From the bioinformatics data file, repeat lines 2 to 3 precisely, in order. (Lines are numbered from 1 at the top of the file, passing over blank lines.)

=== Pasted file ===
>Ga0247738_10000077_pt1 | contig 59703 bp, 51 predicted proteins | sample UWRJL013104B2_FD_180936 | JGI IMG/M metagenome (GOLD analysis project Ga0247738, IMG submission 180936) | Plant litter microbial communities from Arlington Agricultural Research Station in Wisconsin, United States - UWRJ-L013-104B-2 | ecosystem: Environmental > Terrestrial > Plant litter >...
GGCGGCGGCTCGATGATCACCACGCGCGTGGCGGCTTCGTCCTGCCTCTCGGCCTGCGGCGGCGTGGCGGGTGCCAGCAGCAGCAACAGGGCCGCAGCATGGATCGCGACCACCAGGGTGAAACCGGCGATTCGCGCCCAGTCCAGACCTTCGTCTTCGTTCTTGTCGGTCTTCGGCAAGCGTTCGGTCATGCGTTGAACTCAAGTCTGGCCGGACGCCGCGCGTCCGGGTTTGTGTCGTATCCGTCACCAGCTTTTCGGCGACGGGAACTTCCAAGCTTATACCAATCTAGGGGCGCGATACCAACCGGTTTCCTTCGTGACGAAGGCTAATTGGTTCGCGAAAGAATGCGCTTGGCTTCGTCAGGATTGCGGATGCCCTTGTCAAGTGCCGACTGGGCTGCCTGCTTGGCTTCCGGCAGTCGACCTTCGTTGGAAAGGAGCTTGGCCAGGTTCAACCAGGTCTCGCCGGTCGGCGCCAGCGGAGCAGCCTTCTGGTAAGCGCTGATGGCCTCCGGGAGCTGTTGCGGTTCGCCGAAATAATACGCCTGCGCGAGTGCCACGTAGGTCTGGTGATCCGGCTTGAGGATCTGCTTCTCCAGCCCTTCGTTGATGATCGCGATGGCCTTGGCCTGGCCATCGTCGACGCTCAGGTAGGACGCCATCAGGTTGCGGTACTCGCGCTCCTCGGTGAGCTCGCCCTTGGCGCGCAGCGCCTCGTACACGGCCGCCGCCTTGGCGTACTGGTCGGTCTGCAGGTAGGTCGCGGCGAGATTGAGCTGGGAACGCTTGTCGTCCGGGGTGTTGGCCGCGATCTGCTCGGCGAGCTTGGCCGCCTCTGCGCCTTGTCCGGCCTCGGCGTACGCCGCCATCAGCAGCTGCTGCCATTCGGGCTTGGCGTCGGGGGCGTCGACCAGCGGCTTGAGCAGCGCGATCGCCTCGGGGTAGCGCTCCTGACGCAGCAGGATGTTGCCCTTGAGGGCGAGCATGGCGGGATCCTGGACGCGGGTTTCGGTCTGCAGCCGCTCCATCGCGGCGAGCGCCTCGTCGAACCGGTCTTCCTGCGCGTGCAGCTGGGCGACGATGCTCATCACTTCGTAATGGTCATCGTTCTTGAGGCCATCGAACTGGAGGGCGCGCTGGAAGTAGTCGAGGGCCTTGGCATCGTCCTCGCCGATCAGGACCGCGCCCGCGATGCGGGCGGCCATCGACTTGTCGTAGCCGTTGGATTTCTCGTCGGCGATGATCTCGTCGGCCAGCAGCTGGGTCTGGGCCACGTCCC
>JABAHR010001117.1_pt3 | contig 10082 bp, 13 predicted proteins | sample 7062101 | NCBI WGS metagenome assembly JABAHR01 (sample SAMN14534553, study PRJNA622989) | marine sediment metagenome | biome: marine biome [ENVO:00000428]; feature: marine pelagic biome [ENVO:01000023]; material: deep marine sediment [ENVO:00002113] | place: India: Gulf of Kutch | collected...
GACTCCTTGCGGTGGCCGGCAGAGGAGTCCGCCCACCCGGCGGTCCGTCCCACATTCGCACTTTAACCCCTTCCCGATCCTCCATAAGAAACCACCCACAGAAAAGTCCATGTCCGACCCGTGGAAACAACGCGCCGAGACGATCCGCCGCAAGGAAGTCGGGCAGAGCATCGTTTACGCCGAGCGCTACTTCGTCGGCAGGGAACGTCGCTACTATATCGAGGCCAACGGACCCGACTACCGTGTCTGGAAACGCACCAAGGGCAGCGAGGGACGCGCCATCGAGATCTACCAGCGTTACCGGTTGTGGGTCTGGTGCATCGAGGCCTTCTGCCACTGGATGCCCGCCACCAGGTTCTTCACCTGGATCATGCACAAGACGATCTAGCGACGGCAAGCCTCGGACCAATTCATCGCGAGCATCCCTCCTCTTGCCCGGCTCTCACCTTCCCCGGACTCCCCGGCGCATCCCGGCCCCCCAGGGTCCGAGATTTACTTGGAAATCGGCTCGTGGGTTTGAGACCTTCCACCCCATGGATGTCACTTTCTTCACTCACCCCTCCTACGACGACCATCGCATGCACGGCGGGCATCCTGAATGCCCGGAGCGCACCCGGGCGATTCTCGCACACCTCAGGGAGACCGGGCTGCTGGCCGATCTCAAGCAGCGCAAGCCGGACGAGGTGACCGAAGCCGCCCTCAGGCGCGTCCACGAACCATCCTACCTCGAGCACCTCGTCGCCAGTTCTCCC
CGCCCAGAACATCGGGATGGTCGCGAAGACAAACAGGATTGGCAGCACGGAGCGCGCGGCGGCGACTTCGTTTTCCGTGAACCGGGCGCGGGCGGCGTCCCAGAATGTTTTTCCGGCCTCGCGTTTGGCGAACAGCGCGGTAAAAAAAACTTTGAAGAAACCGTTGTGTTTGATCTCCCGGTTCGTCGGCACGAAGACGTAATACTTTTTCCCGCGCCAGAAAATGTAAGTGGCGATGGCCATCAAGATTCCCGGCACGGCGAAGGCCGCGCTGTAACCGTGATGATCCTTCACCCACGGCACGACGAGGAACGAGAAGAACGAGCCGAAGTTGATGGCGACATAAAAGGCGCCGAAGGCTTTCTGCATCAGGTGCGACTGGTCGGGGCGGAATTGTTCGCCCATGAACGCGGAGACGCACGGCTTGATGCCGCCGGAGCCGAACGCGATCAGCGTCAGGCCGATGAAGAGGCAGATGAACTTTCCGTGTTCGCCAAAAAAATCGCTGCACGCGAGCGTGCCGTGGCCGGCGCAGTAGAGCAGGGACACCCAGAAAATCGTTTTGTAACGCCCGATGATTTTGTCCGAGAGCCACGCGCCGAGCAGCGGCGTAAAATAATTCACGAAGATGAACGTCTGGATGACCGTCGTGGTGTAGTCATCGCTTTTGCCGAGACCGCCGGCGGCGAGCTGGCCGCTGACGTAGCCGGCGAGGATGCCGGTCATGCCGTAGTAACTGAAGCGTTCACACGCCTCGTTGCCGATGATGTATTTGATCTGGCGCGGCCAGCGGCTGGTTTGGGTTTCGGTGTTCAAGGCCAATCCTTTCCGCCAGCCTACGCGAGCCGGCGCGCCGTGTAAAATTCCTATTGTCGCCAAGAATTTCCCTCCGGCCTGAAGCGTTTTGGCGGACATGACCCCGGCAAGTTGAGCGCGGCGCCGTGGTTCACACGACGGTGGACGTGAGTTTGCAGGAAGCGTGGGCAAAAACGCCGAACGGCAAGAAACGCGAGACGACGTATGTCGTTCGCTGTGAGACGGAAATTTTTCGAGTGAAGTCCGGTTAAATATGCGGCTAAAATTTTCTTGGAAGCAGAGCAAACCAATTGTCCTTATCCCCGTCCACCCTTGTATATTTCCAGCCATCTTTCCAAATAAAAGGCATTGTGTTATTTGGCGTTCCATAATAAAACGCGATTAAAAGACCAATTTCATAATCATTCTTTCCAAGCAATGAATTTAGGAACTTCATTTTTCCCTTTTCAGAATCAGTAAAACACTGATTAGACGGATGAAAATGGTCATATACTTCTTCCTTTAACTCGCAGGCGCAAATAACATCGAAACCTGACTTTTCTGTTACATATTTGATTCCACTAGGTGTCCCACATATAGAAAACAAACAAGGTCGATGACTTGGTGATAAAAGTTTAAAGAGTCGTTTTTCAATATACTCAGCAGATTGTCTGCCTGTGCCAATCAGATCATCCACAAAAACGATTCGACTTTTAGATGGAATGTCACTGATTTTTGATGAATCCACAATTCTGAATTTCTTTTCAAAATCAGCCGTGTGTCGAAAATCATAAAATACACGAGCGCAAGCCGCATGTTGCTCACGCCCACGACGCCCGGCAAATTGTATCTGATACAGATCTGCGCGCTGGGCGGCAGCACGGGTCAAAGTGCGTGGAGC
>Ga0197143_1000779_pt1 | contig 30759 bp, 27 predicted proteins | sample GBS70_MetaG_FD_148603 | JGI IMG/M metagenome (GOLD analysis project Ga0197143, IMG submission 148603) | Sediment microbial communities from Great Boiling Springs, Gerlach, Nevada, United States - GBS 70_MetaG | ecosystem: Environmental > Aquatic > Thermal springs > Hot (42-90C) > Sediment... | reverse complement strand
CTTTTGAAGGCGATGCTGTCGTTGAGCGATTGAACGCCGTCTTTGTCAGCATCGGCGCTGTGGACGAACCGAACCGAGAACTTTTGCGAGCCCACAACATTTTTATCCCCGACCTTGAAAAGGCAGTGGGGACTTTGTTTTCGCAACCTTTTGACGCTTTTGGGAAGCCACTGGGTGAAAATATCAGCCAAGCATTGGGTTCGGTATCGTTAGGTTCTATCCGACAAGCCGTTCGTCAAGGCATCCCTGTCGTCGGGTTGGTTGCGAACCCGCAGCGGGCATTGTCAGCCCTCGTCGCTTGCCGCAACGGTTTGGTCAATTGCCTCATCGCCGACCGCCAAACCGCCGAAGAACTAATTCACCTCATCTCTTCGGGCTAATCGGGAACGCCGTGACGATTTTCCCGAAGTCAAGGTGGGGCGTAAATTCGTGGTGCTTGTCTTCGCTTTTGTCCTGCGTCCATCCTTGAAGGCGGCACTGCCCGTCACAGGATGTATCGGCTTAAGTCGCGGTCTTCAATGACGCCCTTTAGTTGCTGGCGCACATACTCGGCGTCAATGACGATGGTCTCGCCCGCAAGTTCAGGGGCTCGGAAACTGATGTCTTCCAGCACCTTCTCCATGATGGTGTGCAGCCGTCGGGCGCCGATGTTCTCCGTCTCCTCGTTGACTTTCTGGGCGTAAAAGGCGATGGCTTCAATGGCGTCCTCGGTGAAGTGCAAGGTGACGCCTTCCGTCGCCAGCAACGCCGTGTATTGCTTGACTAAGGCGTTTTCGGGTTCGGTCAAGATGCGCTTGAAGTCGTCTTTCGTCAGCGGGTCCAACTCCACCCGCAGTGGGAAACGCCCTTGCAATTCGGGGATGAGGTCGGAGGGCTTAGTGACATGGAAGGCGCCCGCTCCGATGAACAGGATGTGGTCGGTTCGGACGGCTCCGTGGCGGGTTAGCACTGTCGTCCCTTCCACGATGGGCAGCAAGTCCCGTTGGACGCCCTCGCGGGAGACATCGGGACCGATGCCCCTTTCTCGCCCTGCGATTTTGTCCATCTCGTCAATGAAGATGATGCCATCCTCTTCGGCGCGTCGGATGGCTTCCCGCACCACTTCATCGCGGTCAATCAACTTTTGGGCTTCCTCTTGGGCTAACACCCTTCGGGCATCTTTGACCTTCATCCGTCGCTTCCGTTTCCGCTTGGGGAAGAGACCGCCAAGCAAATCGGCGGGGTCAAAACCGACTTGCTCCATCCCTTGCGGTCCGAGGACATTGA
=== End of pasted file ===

GGCGGCGGCTCGATGATCACCACGCGCGTGGCGGCTTCGTCCTGCCTCTCGGCCTGCGGCGGCGTGGCGGGTGCCAGCAGCAGCAACAGGGCCGCAGCATGGATCGCGACCACCAGGGTGAAACCGGCGATTCGCGCCCAGTCCAGACCTTCGTCTTCGTTCTTGTCGGTCTTCGGCAAGCGTTCGGTCATGCGTTGAACTCAAGTCTGGCCGGACGCCGCGCGTCCGGGTTTGTGTCGTATCCGTCACCAGCTTTTCGGCGACGGGAACTTCCAAGCTTATACCAATCTAGGGGCGCGATACCAACCGGTTTCCTTCGTGACGAAGGCTAATTGGTTCGCGAAAGAATGCGCTTGGCTTCGTCAGGATTGCGGATGCCCTTGTCAAGTGCCGACTGGGCTGCCTGCTTGGCTTCCGGCAGTCGACCTTCGTTGGAAAGGAGCTTGGCCAGGTTCAACCAGGTCTCGCCGGTCGGCGCCAGCGGAGCAGCCTTCTGGTAAGCGCTGATGGCCTCCGGGAGCTGTTGCGGTTCGCCGAAATAATACGCCTGCGCGAGTGCCACGTAGGTCTGGTGATCCGGCTTGAGGATCTGCTTCTCCAGCCCTTCGTTGATGATCGCGATGGCCTTGGCCTGGCCATCGTCGACGCTCAGGTAGGACGCCATCAGGTTGCGGTACTCGCGCTCCTCGGTGAGCTCGCCCTTGGCGCGCAGCGCCTCGTACACGGCCGCCGCCTTGGCGTACTGGTCGGTCTGCAGGTAGGTCGCGGCGAGATTGAGCTGGGAACGCTTGTCGTCCGGGGTGTTGGCCGCGATCTGCTCGGCGAGCTTGGCCGCCTCTGCGCCTTGTCCGGCCTCGGCGTACGCCGCCATCAGCAGCTGCTGCCATTCGGGCTTGGCGTCGGGGGCGTCGACCAGCGGCTTGAGCAGCGCGATCGCCTCGGGGTAGCGCTCCTGACGCAGCAGGATGTTGCCCTTGAGGGCGAGCATGGCGGGATCCTGGACGCGGGTTTCGGTCTGCAGCCGCTCCATCGCGGCGAGCGCCTCGTCGAACCGGTCTTCCTGCGCGTGCAGCTGGGCGACGATGCTCATCACTTCGTAATGGTCATCGTTCTTGAGGCCATCGAACTGGAGGGCGCGCTGGAAGTAGTCGAGGGCCTTGGCATCGTCCTCGCCGATCAGGACCGCGCCCGCGATGCGGGCGGCCATCGACTTGTCGTAGCCGTTGGATTTCTCGTCGGCGATGATCTCGTCGGCCAGCAGCTGGGTCTGGGCCACGTCCC
>JABAHR010001117.1_pt3 | contig 10082 bp, 13 predicted proteins | sample 7062101 | NCBI WGS metagenome assembly JABAHR01 (sample SAMN14534553, study PRJNA622989) | marine sediment metagenome | biome: marine biome [ENVO:00000428]; feature: marine pelagic biome [ENVO:01000023]; material: deep marine sediment [ENVO:00002113] | place: India: Gulf of Kutch | collected...